Improper Characterization of American Muslims as a Suspect Community
CVE’s stated goal is to “support and help empower American communities.”2 Yet CVE’s focus on American Muslim communities and communities presumed to be Muslim stigmatizes them as inherently suspect. It sets American Muslims apart from their neighbors and singles them out for monitoring based on faith, race and ethnicity.
CVE’s focus on supporting local communities links it to traditional community policing initiatives. Yet federal support for community policing should focus on crime reduction in communities overall—and not succumb to a singular focus on terrorism or American Muslims. The federal government’s support for community policing should also be delinked from “radicalization” theory and related concepts. Empirical studies show that violent threats cannot be predicted by any religious, ideological, ethnic, or racial profiling. The evidence suggests that there is no direct link among religious observance, radical ideas and violent acts.
Moreover, all agencies involved in CVE should be mindful of potential stigmatizing impacts when they publicize and promote their efforts to engage with American Muslim communities. Materials should avoid linking federal engagement with these communities to actions to counter
armed groups such as ISIS, especially as many federal officials acknowledge ISIS does not pose a credible threat of attack within the United States and the number of Americans who have allegedly traveled to join ISIS—let alone returned—is miniscule.
Harmful associations with ISIS and other armed groups play into fear-mongering about American Muslim communities. They are amplified and distorted by the media and can be exploited by individuals and groups who promote anti-Muslim rhetoric. Government and law enforcement authorities have the power to significantly shape public discourse and send a strong message to the American public that fundamental rights such as equal protection and religious liberty must be defended. Singling out one community for special interventions and enhanced monitoring may have the effect of aggravating existing prejudices and reinforcing intolerance.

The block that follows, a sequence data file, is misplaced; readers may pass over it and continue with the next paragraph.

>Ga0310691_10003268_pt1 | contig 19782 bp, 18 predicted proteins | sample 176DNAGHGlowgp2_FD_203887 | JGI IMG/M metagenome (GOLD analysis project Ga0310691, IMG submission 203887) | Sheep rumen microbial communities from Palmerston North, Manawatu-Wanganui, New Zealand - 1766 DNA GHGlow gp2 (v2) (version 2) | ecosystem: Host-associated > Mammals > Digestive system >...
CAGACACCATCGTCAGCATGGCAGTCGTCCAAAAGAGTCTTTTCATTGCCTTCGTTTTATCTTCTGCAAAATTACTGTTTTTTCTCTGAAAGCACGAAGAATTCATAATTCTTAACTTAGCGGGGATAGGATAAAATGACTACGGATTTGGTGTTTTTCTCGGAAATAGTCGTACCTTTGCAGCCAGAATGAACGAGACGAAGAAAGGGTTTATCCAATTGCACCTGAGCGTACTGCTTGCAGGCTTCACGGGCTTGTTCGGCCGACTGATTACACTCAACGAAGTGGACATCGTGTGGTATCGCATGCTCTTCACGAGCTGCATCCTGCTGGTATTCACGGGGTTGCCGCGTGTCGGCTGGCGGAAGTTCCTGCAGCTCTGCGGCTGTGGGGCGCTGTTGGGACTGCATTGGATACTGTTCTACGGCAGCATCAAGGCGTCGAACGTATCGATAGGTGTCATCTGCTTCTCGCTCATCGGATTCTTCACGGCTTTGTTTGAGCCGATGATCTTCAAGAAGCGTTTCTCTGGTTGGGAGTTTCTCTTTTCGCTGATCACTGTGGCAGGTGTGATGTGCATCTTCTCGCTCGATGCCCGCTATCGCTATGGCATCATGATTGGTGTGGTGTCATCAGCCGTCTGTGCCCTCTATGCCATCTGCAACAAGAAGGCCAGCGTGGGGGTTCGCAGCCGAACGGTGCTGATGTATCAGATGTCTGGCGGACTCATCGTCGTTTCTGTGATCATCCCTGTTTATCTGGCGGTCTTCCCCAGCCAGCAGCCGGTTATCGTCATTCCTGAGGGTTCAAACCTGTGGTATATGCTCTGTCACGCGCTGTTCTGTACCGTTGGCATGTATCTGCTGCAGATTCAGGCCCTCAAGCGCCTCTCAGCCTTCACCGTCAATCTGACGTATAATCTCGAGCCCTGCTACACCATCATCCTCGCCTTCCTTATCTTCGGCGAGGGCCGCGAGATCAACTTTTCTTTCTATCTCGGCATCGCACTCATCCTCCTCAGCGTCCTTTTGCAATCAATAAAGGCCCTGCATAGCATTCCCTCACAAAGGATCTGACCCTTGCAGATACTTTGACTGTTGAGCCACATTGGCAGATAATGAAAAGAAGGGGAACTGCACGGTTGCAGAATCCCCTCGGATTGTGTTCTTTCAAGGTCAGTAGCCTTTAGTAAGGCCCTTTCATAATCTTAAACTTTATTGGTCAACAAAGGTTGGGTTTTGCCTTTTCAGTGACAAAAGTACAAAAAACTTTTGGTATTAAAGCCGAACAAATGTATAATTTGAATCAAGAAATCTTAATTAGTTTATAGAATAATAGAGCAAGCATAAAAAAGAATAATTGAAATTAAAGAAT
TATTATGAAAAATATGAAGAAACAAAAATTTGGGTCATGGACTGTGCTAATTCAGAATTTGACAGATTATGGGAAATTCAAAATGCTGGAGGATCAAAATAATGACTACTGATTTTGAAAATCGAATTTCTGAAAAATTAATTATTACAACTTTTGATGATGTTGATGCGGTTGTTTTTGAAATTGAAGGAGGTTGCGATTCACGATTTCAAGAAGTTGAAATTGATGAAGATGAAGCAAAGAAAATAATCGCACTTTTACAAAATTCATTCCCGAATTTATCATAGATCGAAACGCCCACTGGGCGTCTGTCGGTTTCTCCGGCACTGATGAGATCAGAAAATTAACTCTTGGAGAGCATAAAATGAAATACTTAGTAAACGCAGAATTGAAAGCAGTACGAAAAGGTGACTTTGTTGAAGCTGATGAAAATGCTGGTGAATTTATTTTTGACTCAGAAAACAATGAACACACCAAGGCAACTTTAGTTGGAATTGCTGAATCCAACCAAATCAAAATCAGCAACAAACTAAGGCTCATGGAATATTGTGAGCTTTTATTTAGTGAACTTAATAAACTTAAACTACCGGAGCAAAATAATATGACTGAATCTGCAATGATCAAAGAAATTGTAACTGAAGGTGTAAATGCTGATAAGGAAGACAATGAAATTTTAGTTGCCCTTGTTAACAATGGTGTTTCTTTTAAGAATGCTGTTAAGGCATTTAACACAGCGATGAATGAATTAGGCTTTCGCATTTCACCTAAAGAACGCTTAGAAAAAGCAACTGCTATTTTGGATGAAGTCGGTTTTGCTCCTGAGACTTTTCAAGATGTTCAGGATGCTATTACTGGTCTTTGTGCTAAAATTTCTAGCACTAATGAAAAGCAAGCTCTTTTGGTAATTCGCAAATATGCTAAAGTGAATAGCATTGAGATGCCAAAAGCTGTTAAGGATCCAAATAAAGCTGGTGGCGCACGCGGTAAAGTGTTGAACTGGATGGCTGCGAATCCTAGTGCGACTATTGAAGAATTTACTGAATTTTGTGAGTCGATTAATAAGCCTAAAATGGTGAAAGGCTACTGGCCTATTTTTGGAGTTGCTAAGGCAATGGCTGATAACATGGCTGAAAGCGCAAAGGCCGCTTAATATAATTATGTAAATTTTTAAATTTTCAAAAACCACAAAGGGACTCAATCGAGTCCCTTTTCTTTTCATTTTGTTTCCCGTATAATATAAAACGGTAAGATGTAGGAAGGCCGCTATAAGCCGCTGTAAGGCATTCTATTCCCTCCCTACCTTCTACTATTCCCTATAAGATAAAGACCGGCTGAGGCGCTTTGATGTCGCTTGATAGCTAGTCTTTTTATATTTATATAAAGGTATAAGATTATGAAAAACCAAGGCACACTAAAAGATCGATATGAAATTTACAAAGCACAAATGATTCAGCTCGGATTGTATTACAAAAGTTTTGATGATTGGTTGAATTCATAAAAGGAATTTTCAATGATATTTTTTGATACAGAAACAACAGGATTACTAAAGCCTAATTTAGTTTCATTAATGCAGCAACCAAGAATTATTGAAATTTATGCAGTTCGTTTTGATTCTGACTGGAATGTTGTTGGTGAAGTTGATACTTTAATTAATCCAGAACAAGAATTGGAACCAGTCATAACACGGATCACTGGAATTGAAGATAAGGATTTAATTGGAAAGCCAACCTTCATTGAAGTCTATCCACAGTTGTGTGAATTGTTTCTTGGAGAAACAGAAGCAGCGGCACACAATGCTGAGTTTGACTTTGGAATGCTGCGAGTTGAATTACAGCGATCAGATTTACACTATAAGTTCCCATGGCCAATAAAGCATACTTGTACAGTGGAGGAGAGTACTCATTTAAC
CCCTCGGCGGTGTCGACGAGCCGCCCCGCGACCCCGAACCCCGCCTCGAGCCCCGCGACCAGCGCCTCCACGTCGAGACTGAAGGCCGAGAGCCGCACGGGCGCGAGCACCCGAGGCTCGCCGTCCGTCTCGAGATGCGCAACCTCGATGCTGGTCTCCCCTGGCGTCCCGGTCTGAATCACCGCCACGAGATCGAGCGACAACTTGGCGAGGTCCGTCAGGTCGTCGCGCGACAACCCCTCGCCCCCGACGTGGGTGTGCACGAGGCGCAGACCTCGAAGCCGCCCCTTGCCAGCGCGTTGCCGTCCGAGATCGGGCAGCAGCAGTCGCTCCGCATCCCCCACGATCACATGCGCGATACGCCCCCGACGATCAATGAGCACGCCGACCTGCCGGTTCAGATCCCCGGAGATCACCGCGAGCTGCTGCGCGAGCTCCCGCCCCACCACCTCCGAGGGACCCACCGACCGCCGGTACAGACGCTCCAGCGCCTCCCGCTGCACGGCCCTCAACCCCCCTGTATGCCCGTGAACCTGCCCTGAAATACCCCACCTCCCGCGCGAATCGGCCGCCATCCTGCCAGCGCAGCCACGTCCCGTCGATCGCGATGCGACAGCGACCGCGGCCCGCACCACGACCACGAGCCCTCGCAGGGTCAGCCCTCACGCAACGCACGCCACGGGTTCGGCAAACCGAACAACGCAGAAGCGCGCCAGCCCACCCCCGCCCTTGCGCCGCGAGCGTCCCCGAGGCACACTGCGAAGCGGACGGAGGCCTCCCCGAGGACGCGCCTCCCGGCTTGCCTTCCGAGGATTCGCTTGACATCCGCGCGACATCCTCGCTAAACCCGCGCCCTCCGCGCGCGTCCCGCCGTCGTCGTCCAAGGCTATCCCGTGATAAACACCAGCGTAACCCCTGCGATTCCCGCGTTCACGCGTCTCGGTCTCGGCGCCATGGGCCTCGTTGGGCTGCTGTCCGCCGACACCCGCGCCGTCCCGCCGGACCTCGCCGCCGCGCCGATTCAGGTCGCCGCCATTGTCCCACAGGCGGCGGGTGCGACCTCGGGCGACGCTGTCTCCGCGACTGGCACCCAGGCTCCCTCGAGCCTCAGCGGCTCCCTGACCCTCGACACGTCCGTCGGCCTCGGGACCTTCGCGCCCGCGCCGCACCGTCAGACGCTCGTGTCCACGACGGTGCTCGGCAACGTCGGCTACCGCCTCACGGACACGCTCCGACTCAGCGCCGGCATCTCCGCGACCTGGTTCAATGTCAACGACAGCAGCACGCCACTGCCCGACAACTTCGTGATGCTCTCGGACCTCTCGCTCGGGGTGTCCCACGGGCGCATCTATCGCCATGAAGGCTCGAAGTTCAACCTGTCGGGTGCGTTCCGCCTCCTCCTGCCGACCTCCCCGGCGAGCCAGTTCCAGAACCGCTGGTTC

CVE’s Relationship to Abusive Counterterrorism Practices
In assessing CVE and urging basic safeguards, we are mindful of the larger context of ongoing abuse in federal counterterrorism practices. CVE programs are certainly bound to fail unless the government ends abusive counterterrorism practices that fuel distrust in law enforcement. Specifically, the mutual trust and respect for rights that ought to form the basis for community policing of any kind have been jeopardized, if not extinguished, by the FBI’s practice of pressuring law-abiding American Muslims to become informants against their own communities, often in coercive circumstances. The FBI’s use of community outreach to gather intelligence has also severely undermined confidence in its assurances of openness and cooperation.
The FBI and local law enforcement have also broken community trust by deploying undercover employees and informants to infiltrate mosques and community centers in the absence of particularized suspicion of wrongdoing. Terrorism sting operations, which the FBI and US Attorneys’ Offices publicly tout as thwarting would-be terrorists, too often target youth and other individuals who appear to have little or no capacity or pre-existing intent to engage in criminal activity. The involvement of the FBI and US Attorneys’ Offices thus taints CVE and will reasonably lead to fears that it is a thin veil for prosecutions. Indeed, some American Muslims fear that engaging with these agencies could lead them to be targeted—either to become an informant or be prosecuted.
Furthermore, we are concerned that by encouraging law-abiding Americans to provide information on their communities to law enforcement, CVE may further these abuses. The FBI and local law enforcement could feed information they gather in CVE and community outreach settings into ongoing surveillance and monitoring practices—including the demographic mapping of American Muslim communities, pressuring individuals to become informants and placing people on the No-Fly List and other watchlists based on loose standards. Indeed, in recent weeks, many of our organizations have received reports that the FBI is approaching community members, individually and in group settings, with requests for information about any individuals who have discussed the politics of military actions in Syria and Iraq. This amounts to